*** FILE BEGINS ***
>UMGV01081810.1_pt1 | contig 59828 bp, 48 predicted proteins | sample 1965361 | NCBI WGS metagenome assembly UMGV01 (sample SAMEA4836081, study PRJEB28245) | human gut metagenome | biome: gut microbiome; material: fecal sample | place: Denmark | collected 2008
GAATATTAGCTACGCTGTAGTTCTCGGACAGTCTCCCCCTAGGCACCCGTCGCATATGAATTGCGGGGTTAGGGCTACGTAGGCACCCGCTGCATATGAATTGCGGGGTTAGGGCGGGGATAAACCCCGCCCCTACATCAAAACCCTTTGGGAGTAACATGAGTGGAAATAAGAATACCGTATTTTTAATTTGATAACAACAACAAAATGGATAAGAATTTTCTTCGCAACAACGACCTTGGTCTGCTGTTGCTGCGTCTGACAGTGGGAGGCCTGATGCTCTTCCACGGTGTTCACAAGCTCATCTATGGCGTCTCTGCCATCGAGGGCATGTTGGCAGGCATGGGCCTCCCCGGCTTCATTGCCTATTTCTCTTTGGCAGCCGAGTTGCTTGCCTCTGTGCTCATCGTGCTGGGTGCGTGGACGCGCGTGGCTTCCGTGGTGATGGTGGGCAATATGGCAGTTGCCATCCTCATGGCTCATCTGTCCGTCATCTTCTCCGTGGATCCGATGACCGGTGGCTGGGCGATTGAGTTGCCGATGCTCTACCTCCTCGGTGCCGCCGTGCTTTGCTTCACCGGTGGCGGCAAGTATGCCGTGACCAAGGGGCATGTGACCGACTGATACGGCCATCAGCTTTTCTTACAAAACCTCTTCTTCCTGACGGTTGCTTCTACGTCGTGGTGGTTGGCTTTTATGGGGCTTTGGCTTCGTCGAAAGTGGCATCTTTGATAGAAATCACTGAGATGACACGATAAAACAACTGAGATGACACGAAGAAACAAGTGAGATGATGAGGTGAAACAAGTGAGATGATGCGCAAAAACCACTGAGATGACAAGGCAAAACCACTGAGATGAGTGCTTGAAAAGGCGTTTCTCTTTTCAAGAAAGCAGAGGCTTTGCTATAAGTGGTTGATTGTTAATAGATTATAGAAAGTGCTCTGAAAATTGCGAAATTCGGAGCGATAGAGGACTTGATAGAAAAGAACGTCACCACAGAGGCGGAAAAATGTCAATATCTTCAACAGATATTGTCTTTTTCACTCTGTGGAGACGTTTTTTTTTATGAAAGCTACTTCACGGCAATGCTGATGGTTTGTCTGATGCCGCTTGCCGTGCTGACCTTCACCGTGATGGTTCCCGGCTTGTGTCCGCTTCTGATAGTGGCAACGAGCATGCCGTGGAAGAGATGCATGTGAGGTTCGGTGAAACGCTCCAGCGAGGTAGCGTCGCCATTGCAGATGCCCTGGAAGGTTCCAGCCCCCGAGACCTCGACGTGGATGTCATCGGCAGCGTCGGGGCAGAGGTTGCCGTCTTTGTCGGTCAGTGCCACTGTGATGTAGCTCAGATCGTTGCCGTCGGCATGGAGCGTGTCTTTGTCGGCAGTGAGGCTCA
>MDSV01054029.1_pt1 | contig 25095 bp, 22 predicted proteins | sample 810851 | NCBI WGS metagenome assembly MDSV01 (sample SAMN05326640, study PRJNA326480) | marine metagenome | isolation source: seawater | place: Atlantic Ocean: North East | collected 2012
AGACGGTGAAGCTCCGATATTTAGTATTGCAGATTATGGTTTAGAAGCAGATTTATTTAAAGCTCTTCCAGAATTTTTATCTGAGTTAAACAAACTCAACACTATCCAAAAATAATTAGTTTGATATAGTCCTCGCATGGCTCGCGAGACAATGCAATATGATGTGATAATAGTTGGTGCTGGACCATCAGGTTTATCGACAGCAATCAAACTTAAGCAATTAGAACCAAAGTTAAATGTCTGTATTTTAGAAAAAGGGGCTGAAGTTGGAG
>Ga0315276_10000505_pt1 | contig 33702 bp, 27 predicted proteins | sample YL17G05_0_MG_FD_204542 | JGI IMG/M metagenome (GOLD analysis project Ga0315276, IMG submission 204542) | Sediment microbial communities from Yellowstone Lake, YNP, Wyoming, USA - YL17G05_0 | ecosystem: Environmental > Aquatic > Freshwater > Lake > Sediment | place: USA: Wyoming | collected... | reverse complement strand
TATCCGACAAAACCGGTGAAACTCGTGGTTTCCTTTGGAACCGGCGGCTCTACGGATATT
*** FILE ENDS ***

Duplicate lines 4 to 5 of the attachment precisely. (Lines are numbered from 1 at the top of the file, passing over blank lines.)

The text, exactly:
AGACGGTGAAGCTCCGATATTTAGTATTGCAGATTATGGTTTAGAAGCAGATTTATTTAAAGCTCTTCCAGAATTTTTATCTGAGTTAAACAAACTCAACACTATCCAAAAATAATTAGTTTGATATAGTCCTCGCATGGCTCGCGAGACAATGCAATATGATGTGATAATAGTTGGTGCTGGACCATCAGGTTTATCGACAGCAATCAAACTTAAGCAATTAGAACCAAAGTTAAATGTCTGTATTTTAGAAAAAGGGGCTGAAGTTGGAG
>Ga0315276_10000505_pt1 | contig 33702 bp, 27 predicted proteins | sample YL17G05_0_MG_FD_204542 | JGI IMG/M metagenome (GOLD analysis project Ga0315276, IMG submission 204542) | Sediment microbial communities from Yellowstone Lake, YNP, Wyoming, USA - YL17G05_0 | ecosystem: Environmental > Aquatic > Freshwater > Lake > Sediment | place: USA: Wyoming | collected... | reverse complement strand